Common Purslane – Pourpier commun
Common Purslane is native from Greece to China and has been introduced elsewhere. It is found in our area in dry, sandy, nitrogen-rich soil in full sun. It should not be confused with the ‘Sun Plant’ (Portulaca grandiflora) native to Argentina, southern Brazil and Uruguay with bright colourful flowers in any colour except blue. The ‘Sun Plant’ is a very common summer container plant. In France both plants go by the name ‘Pourpier’.
Common Purslane has been cultivated for centuries in the Middle and Far East. A number of varieties have been developed from the wild species, one of them is Portulaca oleracea var. sativa (Kitchen-garden Purslane). I remember my mother cooking Purslane in the same way as she would spinach. It has a special flavour, slightly acidic and salty; rather nice. After years of not having seen Purslane, I came across it at a local market. Then just a few days ago I saw it growing in my garden. It is hard to imagine this succulent vegetable growing in the gravel.
It is an annual or biennial with fleshy prostrate stems to 15 cm long. The stems are a little pinkish in colour, the leaves are fleshy, spatulate and stalkless. The flowers are yellow and quite small (7.5 mm), appearing in late summer, very quickly replaced by seed capsules.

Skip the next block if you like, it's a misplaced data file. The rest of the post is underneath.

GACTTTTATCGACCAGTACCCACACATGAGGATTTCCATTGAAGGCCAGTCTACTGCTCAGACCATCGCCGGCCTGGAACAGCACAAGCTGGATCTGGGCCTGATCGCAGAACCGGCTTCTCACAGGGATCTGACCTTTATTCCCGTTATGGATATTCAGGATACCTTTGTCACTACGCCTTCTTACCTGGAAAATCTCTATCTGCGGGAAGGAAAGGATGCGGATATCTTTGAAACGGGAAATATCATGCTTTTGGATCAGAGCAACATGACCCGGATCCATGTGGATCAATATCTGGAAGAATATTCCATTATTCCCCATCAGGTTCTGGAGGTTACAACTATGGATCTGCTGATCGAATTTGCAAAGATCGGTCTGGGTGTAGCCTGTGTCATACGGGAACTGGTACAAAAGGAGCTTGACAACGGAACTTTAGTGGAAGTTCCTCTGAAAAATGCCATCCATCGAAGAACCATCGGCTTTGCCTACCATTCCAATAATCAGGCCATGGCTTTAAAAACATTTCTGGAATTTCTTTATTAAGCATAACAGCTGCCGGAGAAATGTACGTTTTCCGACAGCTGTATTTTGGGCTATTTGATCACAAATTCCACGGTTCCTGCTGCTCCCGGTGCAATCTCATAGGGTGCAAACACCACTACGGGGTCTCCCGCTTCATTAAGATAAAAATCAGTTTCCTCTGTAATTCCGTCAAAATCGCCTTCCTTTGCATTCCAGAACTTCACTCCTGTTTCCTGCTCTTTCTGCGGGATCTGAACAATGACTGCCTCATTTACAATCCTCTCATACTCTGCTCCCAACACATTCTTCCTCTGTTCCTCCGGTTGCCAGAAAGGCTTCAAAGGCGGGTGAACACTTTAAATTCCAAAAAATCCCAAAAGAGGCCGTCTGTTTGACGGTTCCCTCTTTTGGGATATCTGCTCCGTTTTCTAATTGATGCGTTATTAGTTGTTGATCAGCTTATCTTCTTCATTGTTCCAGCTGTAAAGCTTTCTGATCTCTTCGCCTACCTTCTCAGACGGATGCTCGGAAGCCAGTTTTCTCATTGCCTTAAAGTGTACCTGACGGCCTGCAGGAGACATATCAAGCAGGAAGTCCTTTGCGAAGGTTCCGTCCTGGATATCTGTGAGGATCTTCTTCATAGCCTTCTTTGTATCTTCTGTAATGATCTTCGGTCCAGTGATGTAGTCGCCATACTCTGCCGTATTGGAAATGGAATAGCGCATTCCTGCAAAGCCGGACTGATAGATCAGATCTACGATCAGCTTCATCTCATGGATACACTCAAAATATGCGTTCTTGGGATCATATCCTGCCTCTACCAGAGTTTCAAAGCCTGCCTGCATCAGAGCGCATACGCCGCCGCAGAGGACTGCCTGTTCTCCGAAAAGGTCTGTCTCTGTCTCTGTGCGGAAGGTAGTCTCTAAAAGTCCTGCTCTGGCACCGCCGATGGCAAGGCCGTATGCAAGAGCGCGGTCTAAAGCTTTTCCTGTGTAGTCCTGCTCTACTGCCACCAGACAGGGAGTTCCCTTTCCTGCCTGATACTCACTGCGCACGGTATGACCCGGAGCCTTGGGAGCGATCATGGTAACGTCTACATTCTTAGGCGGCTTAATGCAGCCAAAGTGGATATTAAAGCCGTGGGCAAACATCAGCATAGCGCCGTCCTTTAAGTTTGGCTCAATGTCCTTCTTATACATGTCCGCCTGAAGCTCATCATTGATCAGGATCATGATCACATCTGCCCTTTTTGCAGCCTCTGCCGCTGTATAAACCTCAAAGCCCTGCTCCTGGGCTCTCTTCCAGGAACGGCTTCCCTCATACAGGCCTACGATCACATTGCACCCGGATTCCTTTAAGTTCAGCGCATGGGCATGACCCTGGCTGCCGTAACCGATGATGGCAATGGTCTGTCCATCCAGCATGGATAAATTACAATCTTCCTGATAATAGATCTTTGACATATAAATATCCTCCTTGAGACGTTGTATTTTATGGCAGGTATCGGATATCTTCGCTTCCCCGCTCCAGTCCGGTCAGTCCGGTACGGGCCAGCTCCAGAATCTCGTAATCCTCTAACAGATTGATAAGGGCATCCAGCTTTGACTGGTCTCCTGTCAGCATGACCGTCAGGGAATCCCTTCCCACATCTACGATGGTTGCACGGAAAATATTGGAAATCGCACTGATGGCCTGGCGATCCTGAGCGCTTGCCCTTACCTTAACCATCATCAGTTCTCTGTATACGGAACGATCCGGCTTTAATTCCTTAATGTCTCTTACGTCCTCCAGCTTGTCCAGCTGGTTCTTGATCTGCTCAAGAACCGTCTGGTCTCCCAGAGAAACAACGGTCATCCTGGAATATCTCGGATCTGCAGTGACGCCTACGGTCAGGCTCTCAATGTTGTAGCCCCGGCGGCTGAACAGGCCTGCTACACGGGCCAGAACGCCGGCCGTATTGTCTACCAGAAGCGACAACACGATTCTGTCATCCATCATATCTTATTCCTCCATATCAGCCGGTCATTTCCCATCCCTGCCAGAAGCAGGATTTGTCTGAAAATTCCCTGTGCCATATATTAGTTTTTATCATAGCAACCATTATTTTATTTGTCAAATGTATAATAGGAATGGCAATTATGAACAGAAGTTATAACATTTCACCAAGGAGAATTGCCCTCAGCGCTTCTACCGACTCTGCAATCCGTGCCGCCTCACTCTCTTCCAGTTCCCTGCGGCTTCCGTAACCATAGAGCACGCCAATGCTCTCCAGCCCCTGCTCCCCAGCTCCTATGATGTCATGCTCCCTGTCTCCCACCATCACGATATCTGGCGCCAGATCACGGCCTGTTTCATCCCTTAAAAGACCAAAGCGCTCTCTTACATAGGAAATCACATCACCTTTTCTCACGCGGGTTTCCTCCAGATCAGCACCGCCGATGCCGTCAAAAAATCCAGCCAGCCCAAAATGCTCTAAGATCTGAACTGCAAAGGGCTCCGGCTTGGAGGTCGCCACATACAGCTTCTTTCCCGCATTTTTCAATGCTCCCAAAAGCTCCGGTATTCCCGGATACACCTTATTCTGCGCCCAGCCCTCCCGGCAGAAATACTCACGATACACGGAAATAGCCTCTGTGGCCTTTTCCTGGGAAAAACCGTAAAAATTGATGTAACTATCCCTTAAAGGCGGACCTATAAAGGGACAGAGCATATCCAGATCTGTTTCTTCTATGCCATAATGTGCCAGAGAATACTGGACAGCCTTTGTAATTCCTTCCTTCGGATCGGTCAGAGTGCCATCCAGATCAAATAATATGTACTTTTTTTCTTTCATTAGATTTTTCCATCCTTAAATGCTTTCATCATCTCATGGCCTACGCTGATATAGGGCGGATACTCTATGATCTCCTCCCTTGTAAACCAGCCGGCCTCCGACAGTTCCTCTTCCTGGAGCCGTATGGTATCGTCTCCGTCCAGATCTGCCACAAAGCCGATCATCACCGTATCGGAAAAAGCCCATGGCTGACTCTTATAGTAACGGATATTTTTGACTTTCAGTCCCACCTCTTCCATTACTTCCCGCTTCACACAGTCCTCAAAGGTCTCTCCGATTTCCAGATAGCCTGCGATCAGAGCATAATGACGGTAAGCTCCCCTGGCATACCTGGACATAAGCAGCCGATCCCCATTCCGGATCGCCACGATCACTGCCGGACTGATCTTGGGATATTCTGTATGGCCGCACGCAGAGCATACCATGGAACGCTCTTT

It is a very nutritious vegetable: a rich source of Omega-3 fatty acids, Vitamin A, C and E, flavonoids and minerals such as magnesium, calcium, potassium and iron. Because of its high Vitamin C content it was used to treat scurvy.
It is crunchy and makes a good summer salad, combined with either rocket, chicory, cress or lettuce. The best time to eat it is before it flowers. It can be cooked like spinach with just a drizzle of olive oil, or as they do in Greece: fried in olive oil with feta cheese, tomatoes, onions, garlic and oregano.
Bibliography: The RHS Encyclopedia of Herbs and their Uses – Deni Bown; The Encyclopedia of Herbs and Herbalism – Malcolm Stuart; Portulaca oleracea – Wikipedia; Sauvage et Comestibles – Marie-Claude Paume; Plantes de Mediterranee – Wolfgang Lippert/Dieter Podlech